Scully: Sure. So we’ve actually learned a lot. And I think you know, a lot of it can be—a lot of what we draw from is one, the Mueller report and the indictments. There’s a lot of detail and information about how the Russians acted and behaved and what they did in 2016. The Senate Intel Committee reports have been a fantastic resource. And since 2016 the research community in particular has been extraordinary in terms of really diving deeply into what happened in 2016 and what we’re seeing since then.
So I think a few of the important things we’ve learned since 2016 from those reports is one, we got a better sense of both the sophistication and the reach of Russian efforts in 2016, right. So, it was really interesting for me to read about how the Russians had agents on the ground in the United States trying to better understand our political environment, for example. It was really interesting to learn and understand how they tried to set up protests, right, where they would have both sides protesting against each other, again to take things so it wasn’t just on social media but to bring things into the real world and to have people really acting and behaving a certain, and trying to get conflict and conflict and conflict. So those tactics were super interesting.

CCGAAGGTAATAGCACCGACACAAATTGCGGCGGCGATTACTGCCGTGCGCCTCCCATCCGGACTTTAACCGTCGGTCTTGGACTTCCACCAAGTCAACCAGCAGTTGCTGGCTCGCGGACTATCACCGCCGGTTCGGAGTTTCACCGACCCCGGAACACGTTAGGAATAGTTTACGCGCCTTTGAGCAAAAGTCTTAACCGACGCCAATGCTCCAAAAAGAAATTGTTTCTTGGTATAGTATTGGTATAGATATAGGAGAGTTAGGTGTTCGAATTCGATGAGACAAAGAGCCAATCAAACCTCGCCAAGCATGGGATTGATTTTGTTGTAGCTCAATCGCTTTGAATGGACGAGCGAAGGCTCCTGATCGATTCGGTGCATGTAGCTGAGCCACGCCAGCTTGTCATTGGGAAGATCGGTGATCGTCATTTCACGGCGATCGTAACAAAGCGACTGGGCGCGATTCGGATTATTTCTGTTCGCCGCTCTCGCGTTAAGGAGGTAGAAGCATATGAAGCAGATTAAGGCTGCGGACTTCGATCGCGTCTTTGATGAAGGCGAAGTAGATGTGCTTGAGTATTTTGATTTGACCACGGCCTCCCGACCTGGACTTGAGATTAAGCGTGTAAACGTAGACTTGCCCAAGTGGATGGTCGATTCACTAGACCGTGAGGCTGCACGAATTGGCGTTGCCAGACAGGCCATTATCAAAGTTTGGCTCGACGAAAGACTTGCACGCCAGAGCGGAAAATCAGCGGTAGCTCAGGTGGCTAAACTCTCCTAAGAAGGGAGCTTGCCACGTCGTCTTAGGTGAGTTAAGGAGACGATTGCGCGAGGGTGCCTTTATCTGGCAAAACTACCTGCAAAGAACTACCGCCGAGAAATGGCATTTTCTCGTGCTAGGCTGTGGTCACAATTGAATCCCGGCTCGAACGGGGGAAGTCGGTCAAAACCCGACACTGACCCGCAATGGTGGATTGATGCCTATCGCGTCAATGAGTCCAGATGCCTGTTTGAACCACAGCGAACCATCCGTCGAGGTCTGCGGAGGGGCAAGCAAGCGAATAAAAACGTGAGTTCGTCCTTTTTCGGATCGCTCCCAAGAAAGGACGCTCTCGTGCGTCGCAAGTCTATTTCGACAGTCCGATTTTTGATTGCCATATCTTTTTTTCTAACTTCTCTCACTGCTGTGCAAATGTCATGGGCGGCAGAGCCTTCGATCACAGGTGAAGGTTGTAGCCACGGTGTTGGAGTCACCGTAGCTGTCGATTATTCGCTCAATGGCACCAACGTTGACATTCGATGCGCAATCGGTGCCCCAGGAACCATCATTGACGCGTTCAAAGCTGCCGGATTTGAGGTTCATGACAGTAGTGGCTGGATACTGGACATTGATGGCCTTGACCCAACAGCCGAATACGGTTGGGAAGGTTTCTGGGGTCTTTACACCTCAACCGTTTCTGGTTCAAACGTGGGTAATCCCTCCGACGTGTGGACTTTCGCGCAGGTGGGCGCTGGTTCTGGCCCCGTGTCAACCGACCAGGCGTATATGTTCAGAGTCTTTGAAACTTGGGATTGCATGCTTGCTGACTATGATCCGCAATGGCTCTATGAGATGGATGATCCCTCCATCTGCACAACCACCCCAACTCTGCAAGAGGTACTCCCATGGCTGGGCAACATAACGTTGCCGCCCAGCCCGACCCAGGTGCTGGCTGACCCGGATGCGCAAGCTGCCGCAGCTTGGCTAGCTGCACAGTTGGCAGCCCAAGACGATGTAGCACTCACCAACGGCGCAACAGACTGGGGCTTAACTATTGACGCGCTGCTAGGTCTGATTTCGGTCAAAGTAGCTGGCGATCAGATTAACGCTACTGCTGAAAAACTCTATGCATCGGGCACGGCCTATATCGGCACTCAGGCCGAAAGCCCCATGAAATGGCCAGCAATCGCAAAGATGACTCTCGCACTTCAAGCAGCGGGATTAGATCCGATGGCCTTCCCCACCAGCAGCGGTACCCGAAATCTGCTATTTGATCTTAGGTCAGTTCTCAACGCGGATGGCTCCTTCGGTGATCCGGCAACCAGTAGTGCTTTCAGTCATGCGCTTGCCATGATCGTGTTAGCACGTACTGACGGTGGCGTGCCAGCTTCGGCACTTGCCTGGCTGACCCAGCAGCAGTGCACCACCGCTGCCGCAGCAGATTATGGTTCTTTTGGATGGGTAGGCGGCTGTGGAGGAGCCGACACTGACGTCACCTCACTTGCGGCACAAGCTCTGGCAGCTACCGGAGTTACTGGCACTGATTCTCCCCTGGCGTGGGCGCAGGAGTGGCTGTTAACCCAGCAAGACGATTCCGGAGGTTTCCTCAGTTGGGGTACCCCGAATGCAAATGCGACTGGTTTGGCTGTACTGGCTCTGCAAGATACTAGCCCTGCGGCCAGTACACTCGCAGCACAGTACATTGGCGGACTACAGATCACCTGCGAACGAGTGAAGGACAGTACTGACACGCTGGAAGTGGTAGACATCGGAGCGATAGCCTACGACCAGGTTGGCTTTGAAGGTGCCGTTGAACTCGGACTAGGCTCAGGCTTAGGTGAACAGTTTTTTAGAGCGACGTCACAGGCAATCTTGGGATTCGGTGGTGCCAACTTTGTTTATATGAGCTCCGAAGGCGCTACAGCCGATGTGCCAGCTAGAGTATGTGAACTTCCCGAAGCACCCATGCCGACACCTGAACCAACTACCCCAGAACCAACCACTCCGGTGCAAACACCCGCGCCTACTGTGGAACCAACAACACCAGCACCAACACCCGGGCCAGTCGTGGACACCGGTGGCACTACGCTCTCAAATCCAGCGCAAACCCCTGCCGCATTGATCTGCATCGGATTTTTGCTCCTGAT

The other thing that was really interesting is really seeing how they were running it like a marketing or advertising campaign, right. They were A/B testing messaging. They were using data analytics to understand what narratives and messages were most effective. And then they were tailoring what they were doing based on that. And so those are kinda the two big things from a tactical standpoint and then from a marketing, advertising, communications standpoint were super fascinating.
For me personally, the area that I’ve learned the most is really the psychology behind disinformation, right. Why disinformation works. And starting to see a lot of the research coming out about the psychology of disinformation; why disinformation works on humans; and Americans, why people kinda jump into it. That’s really…you know, we talk a lot about tech solutions to disinformation. For me, tech solutions are helpful, but the real problem is a human problem so how do we better understand the human aspects of disinformation, and then how can we work to mitigate those sorts of things.
Ly: One of the other questions I had was related to what you mentioned earlier about protest activity? How IRA agents staged counterprotests on the same issue in the US. And we’re in such an interesting world in 2020 where they don’t have to do any of that work at all. Those protests are already going on. Are you seeing, or is DHS seeing, any attempts by state actors to use the ongoing protest activity here for their own geopolitical aims?